There is a term in psychotherapy called ‘transference’; its when a client unconsciously transfers feelings and attitudes from a person or situation in the past on to a person or situation in the present. Its a common issue amongst therapists and their patients, and it is something to watch out for in Reiki, especially if your client becomes a regular.
Examples of Transference In an attempt to demystify transference, here are some very simple examples:
You meet someone at a party who reminds you of a favorite aunt and you find yourself feeling warmly towards this new acquaintance.
A client who has difficulty depending on others may find themselves feeling resentful, jealous, or angry towards their therapist without realizing there is a connection between these feelings and the therapist’s upcoming vacation.
A client who fears disapproval and rejection notices that they suddenly find themselves worried about judgment or criticism from their therapist when they start to talk about a certain topic or feel a particular feeling.
A perpetually single client prone to distrusting people may begin to view the therapist with suspicion as their relationship deepens.
A client who struggles with anger and hostility may find themselves similarly struggling with anger and hostility toward the therapist.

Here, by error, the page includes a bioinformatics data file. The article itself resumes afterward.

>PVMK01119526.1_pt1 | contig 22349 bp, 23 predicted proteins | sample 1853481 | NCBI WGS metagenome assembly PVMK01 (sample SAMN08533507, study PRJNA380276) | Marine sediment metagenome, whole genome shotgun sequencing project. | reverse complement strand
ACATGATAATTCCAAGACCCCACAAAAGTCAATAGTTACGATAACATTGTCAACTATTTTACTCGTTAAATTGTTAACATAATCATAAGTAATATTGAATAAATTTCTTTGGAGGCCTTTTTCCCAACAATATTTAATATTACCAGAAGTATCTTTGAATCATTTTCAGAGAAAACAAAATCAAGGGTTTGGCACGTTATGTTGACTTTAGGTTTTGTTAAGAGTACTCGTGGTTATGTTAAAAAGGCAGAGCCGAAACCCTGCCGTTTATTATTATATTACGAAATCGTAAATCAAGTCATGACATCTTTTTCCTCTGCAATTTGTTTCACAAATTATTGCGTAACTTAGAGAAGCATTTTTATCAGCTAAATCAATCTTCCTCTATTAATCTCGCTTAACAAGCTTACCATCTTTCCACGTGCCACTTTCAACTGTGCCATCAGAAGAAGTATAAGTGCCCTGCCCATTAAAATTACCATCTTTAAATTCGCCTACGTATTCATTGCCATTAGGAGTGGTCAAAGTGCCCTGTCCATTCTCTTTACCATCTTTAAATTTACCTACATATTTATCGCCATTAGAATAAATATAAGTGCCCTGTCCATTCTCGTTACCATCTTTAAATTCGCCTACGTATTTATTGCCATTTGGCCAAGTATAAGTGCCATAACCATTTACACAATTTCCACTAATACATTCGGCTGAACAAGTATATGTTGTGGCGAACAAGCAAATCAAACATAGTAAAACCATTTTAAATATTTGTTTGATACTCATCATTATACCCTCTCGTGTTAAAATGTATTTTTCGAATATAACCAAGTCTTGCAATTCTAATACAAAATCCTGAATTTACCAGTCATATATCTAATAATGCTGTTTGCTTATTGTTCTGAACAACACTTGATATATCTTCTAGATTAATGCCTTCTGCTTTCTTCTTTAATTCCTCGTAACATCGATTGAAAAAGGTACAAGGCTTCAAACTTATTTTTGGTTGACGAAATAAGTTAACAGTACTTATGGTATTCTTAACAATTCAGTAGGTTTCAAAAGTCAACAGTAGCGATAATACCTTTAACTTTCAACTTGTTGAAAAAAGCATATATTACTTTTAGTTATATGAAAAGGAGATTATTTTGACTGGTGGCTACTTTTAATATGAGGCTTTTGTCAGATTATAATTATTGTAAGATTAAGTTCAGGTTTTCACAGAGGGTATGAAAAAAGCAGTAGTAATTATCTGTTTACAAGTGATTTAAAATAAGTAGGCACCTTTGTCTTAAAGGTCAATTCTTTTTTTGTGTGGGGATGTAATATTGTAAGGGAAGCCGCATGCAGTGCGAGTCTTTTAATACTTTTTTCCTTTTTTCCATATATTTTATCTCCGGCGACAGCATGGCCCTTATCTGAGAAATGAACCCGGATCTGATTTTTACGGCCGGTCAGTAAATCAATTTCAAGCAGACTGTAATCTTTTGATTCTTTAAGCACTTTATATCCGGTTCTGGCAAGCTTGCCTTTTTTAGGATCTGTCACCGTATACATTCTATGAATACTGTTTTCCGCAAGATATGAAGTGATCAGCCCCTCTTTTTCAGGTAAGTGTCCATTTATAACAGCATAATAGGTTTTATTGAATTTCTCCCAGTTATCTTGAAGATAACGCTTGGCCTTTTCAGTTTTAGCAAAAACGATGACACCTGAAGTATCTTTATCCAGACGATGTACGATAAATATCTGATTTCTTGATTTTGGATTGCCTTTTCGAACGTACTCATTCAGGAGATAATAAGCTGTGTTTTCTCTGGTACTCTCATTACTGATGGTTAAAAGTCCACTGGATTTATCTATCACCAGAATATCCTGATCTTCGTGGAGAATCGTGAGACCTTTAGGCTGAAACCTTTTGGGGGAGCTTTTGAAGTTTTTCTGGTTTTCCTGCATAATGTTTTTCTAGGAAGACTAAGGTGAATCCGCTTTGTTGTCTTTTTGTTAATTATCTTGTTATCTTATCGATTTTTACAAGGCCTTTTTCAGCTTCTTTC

The problem with transference is that it distorts the healing and often delays insights as the client continues to project their past issues onto you as their therapist. Although in Reiki our relationship with clients tends to be more hands off, if we become more familiar with them, their is a chance this form of projection begins to occur. Often it can occur from your perspective as we are not trained psychotherapists, and this can be an even greater danger of distorting our clients viewpoint with our opinions. for example, if you begin to feel your client ‘needs you’ or that you are the only one who ‘understands’ your client, you are in danger of transferring your own need for admiration or attention onto your client. This is very unhelpful to your client who simply becomes dependent on you.
The ideal scenario is to take care not to judge or advise your clients. Reiki takes care of your client better than you can ever hope to. Remember to remain detached – this is not the same as cold. Detached can be intensely warm and loving, but in a way that makes the client see they are empowered to make their own decisions and come to their own internal knowing.
For me, the clincher is when a client asks me what they should do. If I feel the need to tell them, I am off the mark. If I know I don’t need to guide them as they are perfectly capable of finding the answers for themselves, I am spot on.
What guidelines do you give yourself when treating a regular client to keep you on track?